Are Arms Control Agreements Losing Their Value?

Russian seamen line up on a nuclear submarine as they train for a military parade to mark Navy Day in Russia's far eastern city of Vladivostok July 25, 2008. Russian Navy marks its professional holiday on Sunday. REUTERS/Yuri Maltsev (RUSSIA)

The sad fate of the INF treaty should serve as a lesson, not as an example.

Perhaps there is something mystical about the thirtieth anniversary. The 1972 ABM treaty survived for thirty years until it was abrogated by the United States. The INF is in bad shape and might not see the end of its thirty-first year. More pertinently, in 2021 we will mark the thirtieth anniversary of the START process, which began with the signing of START I in 1991. New START is set to expire in 2021. If we do not negotiate a replacement or, even better, a new framework for nuclear arms reductions before that date, then we will have one more opportunity for sad reflections.

Like the INF, the START process has significant drawbacks—it cannot address nonstrategic nuclear weapons, it classifies all strategic-delivery vehicles as nuclear, it is bilateral, etc. Perhaps it’s time is, indeed, coming to an end. But instead of allowing it to die quietly, we could negotiate a new agreement—one that addresses nuclear weapons rather than delivery vehicles and one that includes other nuclear states. One is left to hope that the sad fate of the INF treaty will serve as a lesson, not as an example.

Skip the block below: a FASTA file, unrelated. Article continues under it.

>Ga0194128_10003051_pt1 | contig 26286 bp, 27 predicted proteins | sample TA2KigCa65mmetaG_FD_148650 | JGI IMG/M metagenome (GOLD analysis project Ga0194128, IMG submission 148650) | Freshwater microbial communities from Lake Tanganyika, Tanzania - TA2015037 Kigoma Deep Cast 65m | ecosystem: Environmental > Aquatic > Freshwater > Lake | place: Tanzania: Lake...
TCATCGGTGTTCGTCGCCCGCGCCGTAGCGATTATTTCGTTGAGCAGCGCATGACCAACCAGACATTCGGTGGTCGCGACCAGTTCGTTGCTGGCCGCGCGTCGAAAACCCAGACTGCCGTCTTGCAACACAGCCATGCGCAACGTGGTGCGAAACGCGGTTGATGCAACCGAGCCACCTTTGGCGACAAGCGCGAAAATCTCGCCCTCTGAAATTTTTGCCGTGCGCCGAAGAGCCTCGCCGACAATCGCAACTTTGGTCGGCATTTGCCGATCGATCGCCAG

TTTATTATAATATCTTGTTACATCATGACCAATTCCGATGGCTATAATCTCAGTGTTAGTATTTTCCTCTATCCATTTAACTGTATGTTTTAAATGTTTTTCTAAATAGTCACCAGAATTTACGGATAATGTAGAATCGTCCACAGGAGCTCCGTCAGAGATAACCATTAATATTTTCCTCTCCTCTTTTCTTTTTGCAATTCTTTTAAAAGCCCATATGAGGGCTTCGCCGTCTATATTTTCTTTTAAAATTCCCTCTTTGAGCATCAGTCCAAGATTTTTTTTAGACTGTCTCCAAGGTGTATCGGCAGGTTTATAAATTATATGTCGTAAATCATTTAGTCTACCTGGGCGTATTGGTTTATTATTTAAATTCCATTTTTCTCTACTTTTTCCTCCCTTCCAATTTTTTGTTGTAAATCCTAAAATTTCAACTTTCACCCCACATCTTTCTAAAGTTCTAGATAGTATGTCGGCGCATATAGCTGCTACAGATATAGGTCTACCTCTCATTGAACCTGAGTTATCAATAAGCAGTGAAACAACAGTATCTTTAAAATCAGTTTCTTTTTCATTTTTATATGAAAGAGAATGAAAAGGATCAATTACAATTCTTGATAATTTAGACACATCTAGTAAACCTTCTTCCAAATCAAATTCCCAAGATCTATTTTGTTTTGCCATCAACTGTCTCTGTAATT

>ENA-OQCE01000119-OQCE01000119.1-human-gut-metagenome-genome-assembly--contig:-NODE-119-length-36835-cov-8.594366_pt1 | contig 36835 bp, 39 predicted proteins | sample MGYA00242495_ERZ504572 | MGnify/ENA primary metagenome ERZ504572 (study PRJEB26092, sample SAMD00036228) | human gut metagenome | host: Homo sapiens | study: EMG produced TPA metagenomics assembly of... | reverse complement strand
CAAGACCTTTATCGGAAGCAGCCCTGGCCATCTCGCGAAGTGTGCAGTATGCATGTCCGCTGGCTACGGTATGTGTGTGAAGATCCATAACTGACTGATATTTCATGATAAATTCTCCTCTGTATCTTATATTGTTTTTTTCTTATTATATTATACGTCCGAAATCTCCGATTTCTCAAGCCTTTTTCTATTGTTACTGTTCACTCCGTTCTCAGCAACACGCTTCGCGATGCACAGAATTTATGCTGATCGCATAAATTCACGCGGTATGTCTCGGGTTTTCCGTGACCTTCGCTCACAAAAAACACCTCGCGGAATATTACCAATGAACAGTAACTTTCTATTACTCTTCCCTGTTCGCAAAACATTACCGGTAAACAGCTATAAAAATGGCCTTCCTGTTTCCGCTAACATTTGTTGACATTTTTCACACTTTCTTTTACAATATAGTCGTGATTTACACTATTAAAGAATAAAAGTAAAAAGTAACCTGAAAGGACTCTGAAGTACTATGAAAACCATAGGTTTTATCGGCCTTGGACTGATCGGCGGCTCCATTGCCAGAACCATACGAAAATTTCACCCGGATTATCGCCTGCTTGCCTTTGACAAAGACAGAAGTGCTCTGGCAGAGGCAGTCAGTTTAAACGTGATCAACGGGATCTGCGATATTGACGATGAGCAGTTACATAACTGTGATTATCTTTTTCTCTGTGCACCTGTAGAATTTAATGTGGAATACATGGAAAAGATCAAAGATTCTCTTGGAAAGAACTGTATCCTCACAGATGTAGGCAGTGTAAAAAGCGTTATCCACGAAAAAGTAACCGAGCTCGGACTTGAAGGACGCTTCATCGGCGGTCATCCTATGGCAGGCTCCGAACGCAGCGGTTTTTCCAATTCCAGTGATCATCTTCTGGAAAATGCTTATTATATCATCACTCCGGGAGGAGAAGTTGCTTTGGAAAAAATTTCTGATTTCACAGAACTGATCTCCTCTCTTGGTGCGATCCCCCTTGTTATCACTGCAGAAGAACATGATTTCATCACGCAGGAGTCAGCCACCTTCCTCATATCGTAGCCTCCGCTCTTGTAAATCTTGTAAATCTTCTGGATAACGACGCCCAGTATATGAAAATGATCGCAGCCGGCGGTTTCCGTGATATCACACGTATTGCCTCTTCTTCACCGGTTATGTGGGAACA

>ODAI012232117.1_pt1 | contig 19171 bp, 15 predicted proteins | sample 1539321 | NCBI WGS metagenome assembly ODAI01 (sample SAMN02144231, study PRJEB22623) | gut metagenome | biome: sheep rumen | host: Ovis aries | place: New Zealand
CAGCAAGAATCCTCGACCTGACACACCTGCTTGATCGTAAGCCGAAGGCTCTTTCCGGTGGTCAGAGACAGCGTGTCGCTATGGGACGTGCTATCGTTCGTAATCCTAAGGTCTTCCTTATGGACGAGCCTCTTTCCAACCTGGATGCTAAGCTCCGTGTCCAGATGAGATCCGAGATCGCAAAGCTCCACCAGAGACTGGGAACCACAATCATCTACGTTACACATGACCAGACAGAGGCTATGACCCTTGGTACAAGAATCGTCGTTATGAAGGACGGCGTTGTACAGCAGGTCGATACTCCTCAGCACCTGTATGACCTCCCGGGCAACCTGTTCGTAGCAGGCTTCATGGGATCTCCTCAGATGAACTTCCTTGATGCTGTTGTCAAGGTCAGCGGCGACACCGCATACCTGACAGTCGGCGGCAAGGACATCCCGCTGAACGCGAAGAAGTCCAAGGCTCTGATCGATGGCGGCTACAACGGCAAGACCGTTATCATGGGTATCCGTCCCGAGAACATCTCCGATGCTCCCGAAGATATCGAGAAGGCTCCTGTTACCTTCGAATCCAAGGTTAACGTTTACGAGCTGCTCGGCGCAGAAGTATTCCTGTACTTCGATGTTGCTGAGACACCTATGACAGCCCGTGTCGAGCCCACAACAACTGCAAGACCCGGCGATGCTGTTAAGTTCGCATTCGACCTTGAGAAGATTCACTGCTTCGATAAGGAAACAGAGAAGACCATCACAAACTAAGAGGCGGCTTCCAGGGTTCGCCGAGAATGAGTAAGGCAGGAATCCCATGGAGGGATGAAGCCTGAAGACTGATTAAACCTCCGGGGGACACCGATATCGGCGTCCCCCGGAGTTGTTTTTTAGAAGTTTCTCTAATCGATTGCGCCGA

Dr. Nikolai Sokov is a senior fellow at the James Martin Center for Nonproliferation Studies.

Image: Russian seamen line up on a nuclear submarine as they train for a military parade to mark Navy Day in Russia's far eastern city of Vladivostok July 25, 2008. Russian Navy marks its professional holiday on Sunday. REUTERS/Yuri Maltsev (RUSSIA)

Recommended: 

Why North Korea's Air Force is Total Junk 

Why Doesn't America Kill Kim Jong Un? 

The F-22 Is Getting a New Job: Sniper

Pages